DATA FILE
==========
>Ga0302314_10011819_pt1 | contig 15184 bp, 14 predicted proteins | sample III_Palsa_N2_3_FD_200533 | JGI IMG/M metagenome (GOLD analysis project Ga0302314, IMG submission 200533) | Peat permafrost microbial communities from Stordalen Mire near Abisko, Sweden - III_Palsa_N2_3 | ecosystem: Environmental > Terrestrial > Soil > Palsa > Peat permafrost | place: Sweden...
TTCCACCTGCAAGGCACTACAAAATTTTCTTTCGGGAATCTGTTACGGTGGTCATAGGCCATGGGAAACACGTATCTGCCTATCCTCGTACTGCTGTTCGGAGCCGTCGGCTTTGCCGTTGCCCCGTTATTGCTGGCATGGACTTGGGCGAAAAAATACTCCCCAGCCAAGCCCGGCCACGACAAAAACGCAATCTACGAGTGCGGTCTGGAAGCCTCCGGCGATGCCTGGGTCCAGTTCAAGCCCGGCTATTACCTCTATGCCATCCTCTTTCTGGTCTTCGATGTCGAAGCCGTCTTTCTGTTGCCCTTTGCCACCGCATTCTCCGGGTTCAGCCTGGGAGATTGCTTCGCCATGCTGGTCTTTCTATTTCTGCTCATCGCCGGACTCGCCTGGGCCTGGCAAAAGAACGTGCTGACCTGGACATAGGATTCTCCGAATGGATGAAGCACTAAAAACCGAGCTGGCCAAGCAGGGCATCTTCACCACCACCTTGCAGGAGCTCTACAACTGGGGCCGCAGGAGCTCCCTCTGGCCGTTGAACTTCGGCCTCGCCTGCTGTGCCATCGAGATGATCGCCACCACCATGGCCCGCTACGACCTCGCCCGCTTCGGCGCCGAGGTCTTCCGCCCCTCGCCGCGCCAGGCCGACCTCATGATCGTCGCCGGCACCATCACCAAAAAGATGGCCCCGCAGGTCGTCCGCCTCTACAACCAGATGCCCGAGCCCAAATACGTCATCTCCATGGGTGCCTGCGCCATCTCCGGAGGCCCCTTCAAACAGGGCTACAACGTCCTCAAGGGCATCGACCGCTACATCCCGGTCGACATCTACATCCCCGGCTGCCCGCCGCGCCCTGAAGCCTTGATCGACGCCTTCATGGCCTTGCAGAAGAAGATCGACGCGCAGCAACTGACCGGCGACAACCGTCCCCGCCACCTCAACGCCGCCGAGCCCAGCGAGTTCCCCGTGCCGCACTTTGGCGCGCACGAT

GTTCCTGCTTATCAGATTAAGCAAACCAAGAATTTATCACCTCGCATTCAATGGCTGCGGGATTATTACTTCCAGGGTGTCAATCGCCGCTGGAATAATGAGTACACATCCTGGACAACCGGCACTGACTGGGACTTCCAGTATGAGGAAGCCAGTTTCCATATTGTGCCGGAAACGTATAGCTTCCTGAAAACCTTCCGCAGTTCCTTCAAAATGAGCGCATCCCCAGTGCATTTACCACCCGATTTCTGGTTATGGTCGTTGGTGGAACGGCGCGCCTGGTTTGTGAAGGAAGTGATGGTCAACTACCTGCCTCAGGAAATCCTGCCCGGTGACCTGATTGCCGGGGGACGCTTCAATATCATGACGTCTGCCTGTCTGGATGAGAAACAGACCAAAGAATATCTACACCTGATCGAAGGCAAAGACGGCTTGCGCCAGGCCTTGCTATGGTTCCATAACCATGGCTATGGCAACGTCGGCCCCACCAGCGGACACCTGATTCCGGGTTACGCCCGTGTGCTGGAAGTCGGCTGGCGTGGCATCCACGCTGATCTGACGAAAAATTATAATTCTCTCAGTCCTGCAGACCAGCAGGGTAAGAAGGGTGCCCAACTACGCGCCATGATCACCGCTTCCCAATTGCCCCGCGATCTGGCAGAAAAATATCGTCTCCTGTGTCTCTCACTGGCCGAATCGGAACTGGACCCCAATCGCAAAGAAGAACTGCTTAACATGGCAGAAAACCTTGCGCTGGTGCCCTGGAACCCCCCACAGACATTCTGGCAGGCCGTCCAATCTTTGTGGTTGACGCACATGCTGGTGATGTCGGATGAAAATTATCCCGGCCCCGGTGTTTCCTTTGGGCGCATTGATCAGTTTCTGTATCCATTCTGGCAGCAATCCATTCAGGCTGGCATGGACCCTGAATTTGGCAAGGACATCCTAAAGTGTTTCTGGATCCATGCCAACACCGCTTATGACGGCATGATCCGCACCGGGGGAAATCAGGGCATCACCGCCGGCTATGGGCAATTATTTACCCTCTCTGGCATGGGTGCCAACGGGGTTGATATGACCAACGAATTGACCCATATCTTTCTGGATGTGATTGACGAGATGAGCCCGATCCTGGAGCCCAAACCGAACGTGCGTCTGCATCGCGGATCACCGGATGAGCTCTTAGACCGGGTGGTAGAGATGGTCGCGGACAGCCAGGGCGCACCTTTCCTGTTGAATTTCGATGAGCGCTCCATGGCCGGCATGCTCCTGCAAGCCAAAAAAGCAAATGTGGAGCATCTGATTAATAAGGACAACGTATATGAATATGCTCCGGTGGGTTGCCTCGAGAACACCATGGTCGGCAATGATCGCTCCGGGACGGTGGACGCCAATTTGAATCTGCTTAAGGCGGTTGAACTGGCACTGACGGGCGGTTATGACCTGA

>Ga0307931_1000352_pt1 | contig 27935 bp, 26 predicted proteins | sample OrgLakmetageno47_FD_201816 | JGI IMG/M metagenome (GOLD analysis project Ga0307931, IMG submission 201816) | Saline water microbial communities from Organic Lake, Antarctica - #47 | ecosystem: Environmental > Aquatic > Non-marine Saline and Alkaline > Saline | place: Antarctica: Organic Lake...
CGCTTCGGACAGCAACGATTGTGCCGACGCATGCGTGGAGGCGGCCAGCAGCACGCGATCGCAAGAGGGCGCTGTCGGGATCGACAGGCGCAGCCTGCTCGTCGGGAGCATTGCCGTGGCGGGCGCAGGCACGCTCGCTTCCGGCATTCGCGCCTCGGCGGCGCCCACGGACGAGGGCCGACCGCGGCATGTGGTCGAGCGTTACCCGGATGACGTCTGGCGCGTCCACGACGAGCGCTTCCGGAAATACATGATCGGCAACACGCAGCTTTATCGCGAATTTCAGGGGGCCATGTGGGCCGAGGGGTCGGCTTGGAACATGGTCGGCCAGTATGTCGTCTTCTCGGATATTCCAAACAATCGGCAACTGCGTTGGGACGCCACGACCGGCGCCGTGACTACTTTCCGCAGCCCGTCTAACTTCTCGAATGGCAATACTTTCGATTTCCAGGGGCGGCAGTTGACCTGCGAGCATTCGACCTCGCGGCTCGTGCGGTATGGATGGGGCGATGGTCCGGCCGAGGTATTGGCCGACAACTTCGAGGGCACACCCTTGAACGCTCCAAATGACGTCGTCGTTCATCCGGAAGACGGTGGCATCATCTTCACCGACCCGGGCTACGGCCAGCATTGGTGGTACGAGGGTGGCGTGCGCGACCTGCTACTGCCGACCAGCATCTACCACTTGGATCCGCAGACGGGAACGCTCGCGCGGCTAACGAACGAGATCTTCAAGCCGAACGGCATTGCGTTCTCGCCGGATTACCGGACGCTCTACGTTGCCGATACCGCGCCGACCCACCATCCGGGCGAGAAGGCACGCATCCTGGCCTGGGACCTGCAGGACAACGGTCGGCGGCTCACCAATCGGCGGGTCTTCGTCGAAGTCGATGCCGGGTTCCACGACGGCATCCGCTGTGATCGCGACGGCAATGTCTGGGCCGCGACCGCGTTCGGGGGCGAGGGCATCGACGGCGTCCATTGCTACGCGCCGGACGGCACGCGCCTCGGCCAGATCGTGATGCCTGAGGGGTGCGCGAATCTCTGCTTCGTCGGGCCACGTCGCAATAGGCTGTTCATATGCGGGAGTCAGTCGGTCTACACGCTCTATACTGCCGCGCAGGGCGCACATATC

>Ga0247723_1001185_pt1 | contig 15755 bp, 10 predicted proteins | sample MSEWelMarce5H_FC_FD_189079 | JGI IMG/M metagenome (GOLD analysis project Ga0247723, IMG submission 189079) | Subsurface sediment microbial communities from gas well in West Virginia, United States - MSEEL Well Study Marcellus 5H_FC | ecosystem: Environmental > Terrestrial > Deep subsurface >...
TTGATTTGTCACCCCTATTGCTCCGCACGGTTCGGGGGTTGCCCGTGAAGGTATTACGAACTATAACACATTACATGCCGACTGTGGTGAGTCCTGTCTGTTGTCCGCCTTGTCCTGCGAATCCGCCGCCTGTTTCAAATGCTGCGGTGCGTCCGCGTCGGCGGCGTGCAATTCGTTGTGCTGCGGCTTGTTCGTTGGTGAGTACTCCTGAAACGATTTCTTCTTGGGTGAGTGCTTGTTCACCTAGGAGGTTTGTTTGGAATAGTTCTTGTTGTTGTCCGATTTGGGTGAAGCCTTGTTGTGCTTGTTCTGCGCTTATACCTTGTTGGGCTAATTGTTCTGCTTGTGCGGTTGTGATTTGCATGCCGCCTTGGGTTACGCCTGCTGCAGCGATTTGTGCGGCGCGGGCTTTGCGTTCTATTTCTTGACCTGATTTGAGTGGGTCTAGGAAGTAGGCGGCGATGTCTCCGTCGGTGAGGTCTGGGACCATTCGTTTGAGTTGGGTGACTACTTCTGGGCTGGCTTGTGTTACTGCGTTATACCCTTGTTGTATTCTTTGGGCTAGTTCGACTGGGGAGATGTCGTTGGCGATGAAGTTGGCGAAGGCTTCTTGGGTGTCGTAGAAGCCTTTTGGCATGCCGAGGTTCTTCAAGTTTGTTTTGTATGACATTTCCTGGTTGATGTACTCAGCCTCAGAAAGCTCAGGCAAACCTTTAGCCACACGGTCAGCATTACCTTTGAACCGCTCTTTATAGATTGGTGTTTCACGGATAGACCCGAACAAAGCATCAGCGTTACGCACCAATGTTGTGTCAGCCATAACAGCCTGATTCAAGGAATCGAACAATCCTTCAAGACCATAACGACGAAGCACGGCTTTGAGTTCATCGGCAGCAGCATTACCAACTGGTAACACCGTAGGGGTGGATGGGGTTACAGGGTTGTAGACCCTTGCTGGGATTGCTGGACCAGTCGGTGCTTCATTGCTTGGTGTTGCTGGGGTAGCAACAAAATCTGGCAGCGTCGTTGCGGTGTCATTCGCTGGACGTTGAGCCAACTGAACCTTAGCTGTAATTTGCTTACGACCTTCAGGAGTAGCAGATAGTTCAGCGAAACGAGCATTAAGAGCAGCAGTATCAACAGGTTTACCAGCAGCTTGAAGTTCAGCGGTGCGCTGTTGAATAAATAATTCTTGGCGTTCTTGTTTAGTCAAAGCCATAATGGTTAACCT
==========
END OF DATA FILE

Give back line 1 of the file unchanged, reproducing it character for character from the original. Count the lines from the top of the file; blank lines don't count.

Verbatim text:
>Ga0302314_10011819_pt1 | contig 15184 bp, 14 predicted proteins | sample III_Palsa_N2_3_FD_200533 | JGI IMG/M metagenome (GOLD analysis project Ga0302314, IMG submission 200533) | Peat permafrost microbial communities from Stordalen Mire near Abisko, Sweden - III_Palsa_N2_3 | ecosystem: Environmental > Terrestrial > Soil > Palsa > Peat permafrost | place: Sweden...